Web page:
Admit it: This market has you rattled.
It's hard to watch swings of several hundred points in a matter of minutes, and hard-to-miss images of dismayed traders aren't helping either. But if you are thinking about bailing on the market, stop and consider the real consequences.
Investors who try to time market highs and lows almost always hurt their performance over time. An analysis of investor behavior from SigFig, an investment planning and tracking firm, found that during the market correction in October 2014 roughly one in five investors reduced their exposure to equities, mutual funds and ETFs, with 0.6 percent selling 90 percent or more. That may have seemed smart at the time, but SigFig's analysis found that the more people sold, the worse their investments performed.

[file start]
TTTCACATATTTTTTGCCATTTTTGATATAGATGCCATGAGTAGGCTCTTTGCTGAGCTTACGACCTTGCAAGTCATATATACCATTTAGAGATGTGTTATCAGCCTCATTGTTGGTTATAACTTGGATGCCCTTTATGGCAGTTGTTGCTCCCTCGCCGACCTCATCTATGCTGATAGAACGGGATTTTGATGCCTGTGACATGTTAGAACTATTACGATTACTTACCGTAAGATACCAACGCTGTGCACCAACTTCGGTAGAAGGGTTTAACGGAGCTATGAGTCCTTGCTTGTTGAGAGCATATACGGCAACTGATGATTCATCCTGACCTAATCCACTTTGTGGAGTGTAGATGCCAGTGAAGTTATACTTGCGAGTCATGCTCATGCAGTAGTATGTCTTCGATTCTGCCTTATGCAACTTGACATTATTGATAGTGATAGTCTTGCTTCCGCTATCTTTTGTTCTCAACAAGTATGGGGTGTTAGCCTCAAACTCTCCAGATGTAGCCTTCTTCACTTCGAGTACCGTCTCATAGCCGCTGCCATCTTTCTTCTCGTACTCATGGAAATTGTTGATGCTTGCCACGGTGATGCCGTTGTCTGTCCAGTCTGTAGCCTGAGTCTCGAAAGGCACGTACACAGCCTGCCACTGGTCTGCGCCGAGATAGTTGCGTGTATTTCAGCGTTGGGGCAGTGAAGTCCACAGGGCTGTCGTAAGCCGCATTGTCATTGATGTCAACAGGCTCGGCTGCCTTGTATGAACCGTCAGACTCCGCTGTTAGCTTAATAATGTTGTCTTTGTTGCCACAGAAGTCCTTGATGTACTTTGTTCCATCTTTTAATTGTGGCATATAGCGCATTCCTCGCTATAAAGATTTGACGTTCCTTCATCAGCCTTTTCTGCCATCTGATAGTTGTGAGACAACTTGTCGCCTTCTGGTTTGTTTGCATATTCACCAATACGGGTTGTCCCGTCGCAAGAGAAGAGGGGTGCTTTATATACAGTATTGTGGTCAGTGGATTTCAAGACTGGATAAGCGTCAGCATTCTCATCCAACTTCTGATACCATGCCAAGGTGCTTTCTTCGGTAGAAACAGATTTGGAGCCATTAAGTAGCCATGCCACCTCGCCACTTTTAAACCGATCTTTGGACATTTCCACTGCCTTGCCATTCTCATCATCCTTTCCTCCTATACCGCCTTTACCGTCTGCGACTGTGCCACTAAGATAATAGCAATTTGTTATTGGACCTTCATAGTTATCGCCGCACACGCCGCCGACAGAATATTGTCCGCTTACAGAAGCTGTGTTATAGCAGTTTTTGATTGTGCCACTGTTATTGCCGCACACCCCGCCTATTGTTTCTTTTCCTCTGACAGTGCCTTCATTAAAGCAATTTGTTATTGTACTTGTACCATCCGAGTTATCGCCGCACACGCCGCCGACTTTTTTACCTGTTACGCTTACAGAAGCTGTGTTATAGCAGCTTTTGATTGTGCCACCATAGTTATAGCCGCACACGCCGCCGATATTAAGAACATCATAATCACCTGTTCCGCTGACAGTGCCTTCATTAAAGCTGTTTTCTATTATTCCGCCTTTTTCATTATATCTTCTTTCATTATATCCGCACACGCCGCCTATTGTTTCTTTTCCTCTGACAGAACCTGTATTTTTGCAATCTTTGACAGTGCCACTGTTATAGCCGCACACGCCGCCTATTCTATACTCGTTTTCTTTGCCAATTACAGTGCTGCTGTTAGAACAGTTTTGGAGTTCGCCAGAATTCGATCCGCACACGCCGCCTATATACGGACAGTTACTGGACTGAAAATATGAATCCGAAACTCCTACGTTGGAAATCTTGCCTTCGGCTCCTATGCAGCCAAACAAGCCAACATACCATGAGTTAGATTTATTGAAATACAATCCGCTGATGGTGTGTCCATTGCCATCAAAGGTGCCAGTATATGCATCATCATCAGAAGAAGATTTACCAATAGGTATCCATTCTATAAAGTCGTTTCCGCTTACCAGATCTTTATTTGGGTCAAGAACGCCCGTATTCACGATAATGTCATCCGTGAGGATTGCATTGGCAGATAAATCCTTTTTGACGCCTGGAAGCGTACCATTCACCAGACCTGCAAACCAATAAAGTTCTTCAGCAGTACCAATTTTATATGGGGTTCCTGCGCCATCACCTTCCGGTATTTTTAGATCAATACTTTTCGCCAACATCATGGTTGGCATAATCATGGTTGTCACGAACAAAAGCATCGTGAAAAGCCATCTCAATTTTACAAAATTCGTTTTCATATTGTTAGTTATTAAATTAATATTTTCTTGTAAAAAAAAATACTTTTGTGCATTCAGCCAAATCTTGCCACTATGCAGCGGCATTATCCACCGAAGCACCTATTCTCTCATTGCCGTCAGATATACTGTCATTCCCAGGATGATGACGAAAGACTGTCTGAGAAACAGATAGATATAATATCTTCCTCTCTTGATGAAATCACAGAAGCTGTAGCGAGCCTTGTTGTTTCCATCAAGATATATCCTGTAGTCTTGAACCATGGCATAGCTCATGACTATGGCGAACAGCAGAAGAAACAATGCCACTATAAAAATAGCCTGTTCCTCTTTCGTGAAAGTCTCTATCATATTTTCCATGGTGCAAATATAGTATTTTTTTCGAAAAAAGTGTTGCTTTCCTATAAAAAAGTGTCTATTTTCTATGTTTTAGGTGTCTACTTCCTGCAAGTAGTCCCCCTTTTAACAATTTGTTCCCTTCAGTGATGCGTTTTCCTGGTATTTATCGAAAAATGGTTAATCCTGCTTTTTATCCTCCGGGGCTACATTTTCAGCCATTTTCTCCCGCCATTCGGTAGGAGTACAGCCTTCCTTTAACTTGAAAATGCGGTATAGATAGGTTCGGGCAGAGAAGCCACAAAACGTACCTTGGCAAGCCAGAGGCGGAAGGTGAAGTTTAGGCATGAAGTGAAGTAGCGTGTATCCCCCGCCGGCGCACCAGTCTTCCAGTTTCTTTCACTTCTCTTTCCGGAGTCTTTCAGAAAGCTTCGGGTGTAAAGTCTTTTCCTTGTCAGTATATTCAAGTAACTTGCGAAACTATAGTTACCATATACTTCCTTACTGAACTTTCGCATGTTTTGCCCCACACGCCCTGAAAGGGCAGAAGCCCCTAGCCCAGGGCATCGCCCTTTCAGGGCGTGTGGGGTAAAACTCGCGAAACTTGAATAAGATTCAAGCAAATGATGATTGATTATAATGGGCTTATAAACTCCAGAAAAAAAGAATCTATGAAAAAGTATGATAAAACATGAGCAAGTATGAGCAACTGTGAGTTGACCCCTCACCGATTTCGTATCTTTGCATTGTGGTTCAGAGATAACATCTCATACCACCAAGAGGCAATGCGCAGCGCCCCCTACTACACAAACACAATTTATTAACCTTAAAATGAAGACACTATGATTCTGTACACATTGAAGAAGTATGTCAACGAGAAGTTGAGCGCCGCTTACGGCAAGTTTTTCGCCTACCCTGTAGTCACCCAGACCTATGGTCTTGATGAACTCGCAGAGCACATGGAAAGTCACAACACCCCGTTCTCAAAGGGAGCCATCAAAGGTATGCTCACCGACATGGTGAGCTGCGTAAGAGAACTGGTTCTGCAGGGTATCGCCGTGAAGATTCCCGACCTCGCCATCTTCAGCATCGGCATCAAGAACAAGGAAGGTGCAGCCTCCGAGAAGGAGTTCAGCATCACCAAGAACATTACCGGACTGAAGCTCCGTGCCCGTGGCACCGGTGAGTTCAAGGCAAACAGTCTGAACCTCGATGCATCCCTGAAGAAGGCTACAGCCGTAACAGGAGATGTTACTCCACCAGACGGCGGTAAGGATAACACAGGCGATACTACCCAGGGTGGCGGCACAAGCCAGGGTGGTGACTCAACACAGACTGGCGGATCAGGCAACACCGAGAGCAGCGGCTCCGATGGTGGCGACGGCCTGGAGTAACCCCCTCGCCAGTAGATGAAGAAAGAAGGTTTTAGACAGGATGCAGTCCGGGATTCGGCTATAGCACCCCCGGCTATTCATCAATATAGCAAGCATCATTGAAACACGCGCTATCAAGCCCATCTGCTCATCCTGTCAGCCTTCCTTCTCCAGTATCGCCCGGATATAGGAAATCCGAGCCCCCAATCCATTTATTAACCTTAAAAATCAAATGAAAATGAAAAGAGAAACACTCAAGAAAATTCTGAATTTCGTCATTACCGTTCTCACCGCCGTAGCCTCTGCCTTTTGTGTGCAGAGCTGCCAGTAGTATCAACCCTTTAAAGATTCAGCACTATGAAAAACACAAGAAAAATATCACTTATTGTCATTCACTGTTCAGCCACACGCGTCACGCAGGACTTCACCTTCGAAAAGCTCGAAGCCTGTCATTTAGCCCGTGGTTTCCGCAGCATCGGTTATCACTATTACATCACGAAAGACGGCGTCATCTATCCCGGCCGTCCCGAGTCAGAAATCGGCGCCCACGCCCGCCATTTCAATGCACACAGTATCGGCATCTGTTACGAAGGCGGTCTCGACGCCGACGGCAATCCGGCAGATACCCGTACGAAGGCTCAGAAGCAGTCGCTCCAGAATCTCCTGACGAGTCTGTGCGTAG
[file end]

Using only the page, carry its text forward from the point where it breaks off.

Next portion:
"Those who appeared to panic the most—for example, those who trimmed their holdings by 90 percent or more—had the worst 12-month-trailing performance of all groups," the researchers concluded. Their portfolios delivered a trailing 12-month return of -19.3 percent as of Aug. 21, compared with -3.7 percent for the people who did nothing during that October correction.